What about non material things? Is good health real wealth? “Health is wealth” is definitely true, as anyone with serious ailments will tell you. Wealth and health are not a trade off and should not be mutually exclusive. Our character and reputation are also equally important.


Real wealth is also the unconditional love of near and dear ones. Having people to really care for you. It is the outcome of a life lived to its fullest and helping others realize their true potential and achieve their dreams. Material wealth along with a life of resentment and ungratefulness does not sound like a great life.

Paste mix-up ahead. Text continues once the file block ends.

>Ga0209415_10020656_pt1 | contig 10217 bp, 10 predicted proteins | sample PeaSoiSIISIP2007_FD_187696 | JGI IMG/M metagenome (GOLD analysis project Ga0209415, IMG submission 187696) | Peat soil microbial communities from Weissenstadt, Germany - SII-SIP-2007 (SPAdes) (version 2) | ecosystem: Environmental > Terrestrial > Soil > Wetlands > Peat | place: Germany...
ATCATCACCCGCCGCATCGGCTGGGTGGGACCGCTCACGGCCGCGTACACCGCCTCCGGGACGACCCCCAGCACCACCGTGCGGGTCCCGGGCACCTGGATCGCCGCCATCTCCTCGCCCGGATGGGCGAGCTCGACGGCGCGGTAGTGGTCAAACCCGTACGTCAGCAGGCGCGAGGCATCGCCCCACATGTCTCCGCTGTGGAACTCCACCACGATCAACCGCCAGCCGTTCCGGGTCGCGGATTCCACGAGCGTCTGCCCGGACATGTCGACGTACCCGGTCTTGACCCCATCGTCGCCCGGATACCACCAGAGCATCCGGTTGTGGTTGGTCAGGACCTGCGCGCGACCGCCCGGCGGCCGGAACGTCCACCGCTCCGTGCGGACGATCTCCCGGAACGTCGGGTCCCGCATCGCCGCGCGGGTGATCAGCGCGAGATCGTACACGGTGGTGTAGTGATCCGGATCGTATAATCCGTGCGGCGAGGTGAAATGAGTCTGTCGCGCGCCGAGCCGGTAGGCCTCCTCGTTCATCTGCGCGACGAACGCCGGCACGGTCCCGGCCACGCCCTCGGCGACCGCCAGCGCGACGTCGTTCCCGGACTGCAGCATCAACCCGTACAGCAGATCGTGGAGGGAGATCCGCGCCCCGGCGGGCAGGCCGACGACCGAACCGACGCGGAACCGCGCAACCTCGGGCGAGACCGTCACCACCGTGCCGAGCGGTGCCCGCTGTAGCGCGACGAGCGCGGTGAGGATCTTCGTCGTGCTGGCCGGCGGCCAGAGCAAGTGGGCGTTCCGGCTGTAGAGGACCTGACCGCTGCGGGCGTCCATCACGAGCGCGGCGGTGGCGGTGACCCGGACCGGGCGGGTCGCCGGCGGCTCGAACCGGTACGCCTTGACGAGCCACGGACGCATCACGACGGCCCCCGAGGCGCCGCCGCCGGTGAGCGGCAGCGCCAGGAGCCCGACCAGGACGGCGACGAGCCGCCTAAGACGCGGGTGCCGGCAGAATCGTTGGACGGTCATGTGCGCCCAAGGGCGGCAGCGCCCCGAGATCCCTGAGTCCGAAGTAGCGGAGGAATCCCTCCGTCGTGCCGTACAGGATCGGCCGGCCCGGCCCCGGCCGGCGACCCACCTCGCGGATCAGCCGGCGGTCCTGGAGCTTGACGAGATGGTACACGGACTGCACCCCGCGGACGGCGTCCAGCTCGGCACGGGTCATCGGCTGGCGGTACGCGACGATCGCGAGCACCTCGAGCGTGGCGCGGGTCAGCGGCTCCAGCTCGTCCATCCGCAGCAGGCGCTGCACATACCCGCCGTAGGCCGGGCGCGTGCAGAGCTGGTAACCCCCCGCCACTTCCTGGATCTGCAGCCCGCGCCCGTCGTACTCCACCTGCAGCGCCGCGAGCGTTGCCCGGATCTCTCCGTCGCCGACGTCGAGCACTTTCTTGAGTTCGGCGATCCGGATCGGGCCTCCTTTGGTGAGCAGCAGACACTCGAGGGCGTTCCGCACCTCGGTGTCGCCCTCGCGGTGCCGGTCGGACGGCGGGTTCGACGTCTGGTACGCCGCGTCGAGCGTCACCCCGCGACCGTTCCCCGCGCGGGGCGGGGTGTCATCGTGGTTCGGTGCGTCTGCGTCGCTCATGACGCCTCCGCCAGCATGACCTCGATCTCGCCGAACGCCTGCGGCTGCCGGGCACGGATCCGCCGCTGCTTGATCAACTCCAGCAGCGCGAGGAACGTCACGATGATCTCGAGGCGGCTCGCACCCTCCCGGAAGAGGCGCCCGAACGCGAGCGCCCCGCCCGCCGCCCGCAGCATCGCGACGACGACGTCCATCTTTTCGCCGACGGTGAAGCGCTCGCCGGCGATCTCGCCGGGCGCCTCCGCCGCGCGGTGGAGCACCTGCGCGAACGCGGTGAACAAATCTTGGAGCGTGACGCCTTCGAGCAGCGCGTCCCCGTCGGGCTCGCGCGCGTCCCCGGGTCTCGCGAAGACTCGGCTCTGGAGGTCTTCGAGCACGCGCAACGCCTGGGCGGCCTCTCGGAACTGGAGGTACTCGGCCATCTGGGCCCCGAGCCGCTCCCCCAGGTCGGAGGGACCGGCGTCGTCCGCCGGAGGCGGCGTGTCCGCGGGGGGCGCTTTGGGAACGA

Real wealth is the total control on your time. “Time is money” is totally true. Time is scarcer than money hence becomes more valuable, in comparison. The ability to decide how to spend one’s time, in my view, is the litmus test of wealth. This can come only after one has achieved all what we have covered till now, and some more. Even the wealthiest are sometimes the slaves of their calendars. Time is finite, money is not. Every day all of us all over the world start with the equal amount of time available to all of us. Very few have the privilege of using their time as per their absolute discretion, and that, to me, is real wealth.   


In your view, what is real wealth?

Saturday, September 4, 2021

The Big Risk In Too Little Risk